But again, the album’s main focus is, oddly enough, staying out of trouble (or, at the very least, not getting caught while in trouble). This brings us to the album highlight, “Daddy’s Prison Radio,” a track carried mainly through Jarrell’s spoken-word dialogue and a lonely recurring riff. The track is direct and honest in its framing – the narrator’s father wasn’t a bad man, but he was involved with bad people. The song is also quick to point out the father’s faults and how that riff has separated him and his son, enough to the point where the son is quick to acknowledge they likely won’t see each other again. Yet he still cares and loves him, and if he can’t reach him to convert him back to a good person through words, the least he can do is provide some comfort through music. It’s a heartbreaking track that manages to cut deep, and don’t be surprised to see this song as a discussion candidate for being one of the best of the year come December.
In terms of staying out of trouble though, the album also gets that point across in less subtler, more zanier moments. There’s the aforementioned “Black Helicopter,” but even “Colorado Bound” comes with the implication that he just wants everyone to leave him alone so he can go get high and smoke his troubles away.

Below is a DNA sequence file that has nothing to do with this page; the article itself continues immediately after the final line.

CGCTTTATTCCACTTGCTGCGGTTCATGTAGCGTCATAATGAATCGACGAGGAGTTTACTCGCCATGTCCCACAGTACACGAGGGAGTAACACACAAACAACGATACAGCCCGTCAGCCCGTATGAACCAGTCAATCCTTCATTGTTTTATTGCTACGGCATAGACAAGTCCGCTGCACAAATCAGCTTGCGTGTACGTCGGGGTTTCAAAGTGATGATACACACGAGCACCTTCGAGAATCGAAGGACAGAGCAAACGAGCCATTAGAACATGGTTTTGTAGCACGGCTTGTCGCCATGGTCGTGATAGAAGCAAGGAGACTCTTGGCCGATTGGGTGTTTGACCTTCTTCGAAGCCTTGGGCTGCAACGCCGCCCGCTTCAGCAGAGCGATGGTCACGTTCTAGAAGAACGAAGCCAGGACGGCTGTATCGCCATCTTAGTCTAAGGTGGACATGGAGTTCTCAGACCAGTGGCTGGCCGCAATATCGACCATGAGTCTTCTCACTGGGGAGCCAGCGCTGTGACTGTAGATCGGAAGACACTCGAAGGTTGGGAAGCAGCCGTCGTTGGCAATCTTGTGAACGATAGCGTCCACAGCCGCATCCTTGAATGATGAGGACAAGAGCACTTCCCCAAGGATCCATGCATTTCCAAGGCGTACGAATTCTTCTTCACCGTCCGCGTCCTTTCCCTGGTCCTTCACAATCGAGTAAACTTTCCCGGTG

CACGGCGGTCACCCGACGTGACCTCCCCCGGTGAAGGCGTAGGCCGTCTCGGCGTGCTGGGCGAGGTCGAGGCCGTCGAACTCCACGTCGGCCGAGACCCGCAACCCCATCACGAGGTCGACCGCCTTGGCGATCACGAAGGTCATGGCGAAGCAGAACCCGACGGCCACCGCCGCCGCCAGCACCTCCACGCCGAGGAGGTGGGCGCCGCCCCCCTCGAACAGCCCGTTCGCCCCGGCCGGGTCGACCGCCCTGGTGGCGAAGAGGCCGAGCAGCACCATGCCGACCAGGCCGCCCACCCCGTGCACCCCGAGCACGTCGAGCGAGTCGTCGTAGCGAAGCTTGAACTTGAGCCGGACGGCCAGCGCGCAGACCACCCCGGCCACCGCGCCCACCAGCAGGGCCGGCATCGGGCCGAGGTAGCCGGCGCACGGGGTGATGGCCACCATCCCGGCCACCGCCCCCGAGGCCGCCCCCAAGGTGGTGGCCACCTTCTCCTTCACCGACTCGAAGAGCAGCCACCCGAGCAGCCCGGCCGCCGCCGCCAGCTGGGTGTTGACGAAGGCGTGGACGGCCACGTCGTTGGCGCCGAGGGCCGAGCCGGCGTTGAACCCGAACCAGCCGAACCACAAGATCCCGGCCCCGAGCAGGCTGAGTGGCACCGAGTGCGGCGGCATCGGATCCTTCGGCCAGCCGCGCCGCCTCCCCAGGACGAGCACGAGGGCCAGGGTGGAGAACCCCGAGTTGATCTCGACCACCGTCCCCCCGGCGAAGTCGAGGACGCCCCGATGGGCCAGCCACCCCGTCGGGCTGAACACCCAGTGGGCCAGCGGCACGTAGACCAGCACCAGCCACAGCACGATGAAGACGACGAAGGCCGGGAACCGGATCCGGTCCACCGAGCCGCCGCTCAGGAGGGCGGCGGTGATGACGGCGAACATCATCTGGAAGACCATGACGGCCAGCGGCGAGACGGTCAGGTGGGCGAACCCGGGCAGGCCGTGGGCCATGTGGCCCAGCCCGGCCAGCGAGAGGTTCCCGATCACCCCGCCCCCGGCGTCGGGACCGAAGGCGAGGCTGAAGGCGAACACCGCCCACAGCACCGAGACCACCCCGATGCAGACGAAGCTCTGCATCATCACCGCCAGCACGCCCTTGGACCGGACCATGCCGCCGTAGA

Of course too, the album still pays homage to past tropes in country music. “Gearjammer Blues” shares a similar melody and chord progressions with Waylon Jennings’ “I’m A Ramblin’ Man,” for example. “Highway Whine” is an ode to well … getting on the highway and moving on, finding escapism in another easy-going, loose way.
Ultimately, I had a lot of fun with Troubled Times. Jarrell is by no means reinventing the wheel with his brand of material, but his presentation and execution is what’s most exciting about this album. The production is meatier and heavier to give it some real punch and flavor, and Jarrell’s voice is a good fit for the material. In some ways, this is the kind of looser album not really meant for pure critical analysis, yet Troubled Times also shows it can balance style with substance through two well-written tracks in the title track and “Daddy’s Prison Radio.” And the fact that it ends the way it does on “Colorado Bound” wins its extra points all around. Overall, Troubled Times shows an exciting newcomer in Jarrell, and very few albums will be as much of a blast as this one in 2019.